#rebootbritain : social by social and interactive charter

I went to the NESTA Reboot Britain conference on Monday afternoon. My top two ideas to watch were:

1) Social by Social : New book/website looking in a practical way at how social media offers opportunities for social change. Check out the link. Sponsored by NESTA and written by David Wilcox, Andy Gibson, Amy Sample Ward and Nigel Courtney and Clive Holtham of Cass Business School.

2) Interactive Charter : Tim Davies and Paul Evans were joined by Tom Watson MP and Jeremy Gould to launch a charter for developing and improving how social media is used in a government context. Again, they can explain it far better than me over at the website linked to above!

The point is that both of these ideas have something in common that is very important to me, namely – a way of looking beyond what happens online into practical ‘real world’ application and culture change. If social media is going to make a real difference to the way we operate our social and governance systems, then we need more practical projects like these to lead the way forward. Let’s move from rhetoric and discussion into more piloting and learning.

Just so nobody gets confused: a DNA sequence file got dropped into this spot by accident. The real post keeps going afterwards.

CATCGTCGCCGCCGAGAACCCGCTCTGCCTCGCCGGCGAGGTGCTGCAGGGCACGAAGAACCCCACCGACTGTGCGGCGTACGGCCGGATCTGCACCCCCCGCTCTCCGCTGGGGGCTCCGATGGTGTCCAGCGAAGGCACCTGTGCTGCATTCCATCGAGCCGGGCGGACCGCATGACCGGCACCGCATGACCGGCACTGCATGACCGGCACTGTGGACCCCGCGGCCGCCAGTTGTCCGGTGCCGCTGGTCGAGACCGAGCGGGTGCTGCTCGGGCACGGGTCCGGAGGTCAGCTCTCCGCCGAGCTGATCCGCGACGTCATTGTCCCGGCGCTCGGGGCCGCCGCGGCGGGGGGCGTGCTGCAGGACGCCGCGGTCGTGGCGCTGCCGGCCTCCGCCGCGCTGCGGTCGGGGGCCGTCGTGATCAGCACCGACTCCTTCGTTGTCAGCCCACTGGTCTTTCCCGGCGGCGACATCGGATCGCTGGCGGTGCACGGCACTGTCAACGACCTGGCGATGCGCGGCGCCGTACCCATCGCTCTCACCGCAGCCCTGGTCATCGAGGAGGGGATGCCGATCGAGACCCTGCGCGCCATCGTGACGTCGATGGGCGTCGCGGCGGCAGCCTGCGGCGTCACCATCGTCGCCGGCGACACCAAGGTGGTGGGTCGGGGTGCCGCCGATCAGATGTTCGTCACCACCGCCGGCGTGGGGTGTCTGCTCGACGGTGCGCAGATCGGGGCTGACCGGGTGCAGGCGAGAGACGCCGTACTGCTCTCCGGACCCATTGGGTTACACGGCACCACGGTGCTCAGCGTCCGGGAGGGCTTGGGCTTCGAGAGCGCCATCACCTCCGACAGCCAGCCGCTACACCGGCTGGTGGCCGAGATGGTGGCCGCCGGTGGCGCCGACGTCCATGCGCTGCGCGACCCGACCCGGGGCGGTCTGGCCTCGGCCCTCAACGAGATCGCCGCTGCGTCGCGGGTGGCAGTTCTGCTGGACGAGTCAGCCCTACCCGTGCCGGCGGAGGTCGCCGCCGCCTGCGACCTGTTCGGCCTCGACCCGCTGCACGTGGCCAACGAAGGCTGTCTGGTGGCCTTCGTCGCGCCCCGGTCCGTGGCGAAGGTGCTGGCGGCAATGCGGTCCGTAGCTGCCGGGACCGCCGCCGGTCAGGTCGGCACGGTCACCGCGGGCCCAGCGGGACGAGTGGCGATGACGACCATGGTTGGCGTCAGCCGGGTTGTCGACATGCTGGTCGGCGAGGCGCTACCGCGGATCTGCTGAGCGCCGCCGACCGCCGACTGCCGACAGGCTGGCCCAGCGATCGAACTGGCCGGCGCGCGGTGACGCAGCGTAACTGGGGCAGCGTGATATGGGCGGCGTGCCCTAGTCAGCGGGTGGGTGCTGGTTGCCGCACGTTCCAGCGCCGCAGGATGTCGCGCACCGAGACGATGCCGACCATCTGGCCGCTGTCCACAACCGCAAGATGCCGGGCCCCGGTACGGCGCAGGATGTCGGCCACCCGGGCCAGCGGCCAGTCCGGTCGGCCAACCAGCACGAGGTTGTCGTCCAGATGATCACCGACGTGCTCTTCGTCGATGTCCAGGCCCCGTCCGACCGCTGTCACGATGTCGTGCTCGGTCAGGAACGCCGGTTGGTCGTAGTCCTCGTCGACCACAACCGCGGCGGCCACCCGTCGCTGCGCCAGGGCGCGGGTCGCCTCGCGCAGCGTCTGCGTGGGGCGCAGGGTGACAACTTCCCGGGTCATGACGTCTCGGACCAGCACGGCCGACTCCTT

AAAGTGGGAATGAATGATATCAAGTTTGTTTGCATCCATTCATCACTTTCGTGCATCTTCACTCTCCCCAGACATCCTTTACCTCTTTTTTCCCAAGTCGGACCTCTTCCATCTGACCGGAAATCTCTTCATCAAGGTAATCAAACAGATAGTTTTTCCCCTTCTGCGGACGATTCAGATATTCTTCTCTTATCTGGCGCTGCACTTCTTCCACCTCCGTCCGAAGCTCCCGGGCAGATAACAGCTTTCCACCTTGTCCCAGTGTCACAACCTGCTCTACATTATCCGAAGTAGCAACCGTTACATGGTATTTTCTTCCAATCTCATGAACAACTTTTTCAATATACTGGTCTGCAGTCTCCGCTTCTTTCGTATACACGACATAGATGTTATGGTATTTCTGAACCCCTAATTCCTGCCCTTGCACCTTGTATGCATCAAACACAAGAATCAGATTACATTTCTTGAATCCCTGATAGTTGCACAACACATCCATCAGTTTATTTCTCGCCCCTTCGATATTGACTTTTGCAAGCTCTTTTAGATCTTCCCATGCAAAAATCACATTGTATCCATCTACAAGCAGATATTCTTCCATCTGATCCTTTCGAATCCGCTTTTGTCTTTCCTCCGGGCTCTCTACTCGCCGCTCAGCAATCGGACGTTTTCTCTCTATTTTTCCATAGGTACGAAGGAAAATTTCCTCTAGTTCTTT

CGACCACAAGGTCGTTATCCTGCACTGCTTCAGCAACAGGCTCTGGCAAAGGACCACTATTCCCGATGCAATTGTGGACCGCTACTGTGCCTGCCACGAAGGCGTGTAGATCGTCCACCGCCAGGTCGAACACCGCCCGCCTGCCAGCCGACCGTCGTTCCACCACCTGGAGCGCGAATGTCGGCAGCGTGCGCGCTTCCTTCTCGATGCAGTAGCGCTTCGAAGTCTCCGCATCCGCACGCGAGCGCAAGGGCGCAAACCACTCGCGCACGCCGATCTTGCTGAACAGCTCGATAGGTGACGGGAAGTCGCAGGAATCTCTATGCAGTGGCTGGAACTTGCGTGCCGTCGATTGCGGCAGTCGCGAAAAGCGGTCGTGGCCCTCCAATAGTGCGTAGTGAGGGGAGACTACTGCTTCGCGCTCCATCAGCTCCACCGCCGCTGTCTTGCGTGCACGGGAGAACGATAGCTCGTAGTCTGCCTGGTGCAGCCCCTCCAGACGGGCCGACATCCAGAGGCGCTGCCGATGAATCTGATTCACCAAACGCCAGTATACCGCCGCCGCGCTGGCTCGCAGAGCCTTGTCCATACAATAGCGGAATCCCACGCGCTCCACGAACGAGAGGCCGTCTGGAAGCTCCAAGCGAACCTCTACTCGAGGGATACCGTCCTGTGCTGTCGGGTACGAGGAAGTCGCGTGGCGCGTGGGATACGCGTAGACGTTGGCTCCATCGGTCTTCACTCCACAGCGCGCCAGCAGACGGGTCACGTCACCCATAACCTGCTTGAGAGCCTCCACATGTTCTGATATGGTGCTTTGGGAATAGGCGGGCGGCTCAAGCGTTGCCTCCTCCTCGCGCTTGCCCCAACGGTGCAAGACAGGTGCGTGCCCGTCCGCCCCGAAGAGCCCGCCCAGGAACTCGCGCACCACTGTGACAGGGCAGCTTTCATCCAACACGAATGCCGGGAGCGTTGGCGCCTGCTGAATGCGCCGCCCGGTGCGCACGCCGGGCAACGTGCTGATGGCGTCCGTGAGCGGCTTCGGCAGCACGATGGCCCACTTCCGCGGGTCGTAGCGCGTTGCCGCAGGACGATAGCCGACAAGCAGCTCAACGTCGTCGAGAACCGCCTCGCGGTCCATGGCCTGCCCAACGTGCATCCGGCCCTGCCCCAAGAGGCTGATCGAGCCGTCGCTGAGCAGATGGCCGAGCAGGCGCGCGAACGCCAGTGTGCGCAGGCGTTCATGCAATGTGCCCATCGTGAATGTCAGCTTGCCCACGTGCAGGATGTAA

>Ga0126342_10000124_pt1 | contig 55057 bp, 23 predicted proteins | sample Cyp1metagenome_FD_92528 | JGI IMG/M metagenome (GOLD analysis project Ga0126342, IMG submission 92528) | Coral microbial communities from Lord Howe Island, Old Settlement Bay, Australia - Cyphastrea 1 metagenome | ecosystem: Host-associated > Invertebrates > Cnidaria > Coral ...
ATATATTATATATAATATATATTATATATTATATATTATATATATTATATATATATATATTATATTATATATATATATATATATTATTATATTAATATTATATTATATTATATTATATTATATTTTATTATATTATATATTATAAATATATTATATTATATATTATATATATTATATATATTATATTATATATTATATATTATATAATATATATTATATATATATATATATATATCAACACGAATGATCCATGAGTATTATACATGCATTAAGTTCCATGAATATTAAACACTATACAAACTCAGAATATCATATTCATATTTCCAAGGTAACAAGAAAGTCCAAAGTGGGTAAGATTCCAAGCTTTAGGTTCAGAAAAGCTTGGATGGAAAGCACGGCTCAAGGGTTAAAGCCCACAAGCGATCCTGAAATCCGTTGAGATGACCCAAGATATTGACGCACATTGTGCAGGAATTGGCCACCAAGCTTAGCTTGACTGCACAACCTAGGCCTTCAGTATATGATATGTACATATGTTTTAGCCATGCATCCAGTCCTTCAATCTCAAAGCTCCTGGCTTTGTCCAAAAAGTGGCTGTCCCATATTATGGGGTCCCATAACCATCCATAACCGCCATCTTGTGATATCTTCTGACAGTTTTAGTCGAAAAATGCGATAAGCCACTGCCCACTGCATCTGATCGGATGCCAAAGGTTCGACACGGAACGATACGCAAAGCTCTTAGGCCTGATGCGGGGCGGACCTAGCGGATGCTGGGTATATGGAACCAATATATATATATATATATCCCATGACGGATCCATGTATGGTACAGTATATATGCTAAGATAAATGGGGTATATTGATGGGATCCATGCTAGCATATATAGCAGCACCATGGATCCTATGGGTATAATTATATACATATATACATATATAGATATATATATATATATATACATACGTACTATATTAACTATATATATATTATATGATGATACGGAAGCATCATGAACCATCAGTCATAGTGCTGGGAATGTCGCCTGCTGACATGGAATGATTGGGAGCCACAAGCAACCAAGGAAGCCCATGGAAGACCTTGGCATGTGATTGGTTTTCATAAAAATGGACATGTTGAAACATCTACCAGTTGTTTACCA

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2 Comments

  1. Thanks Alice – you are so right about looking beyond the tech. Not just what’s it good for practically, but what different attitudes and approaches does it support. To do that we need more cross-overs between engagement experts and social media experts. We tried mixing the methods in our game session at Reboot Britain, and came up with a package to Save Slaghampton. Fancy co-hosting a re-run – at a neighbourhood of your choosing, real or fictional? With the Interactive Charter team invited too, of course. Tim now has a really neat way of creating and printing the game cards.

  2. Hey Alice. Thanks so much for the positive feedback :)

    I’ve just been making some tweaks to the Interactive Charter set-up on Mixed Ink at http://mixedink.com/PICampPracticalParticipation/Interactivecharter where we’re hoping to get lots of lovely input into shaping the commitment to change statement, which we can back-up with a practical toolkit of stuff.

    Definitely agree that the time for talking is over – and it’s time to just roll up our sleeves and engage with the messy bits where digital ideals meet day-to-day work processes – and to do it in a way that means we are on the side of the ideals.

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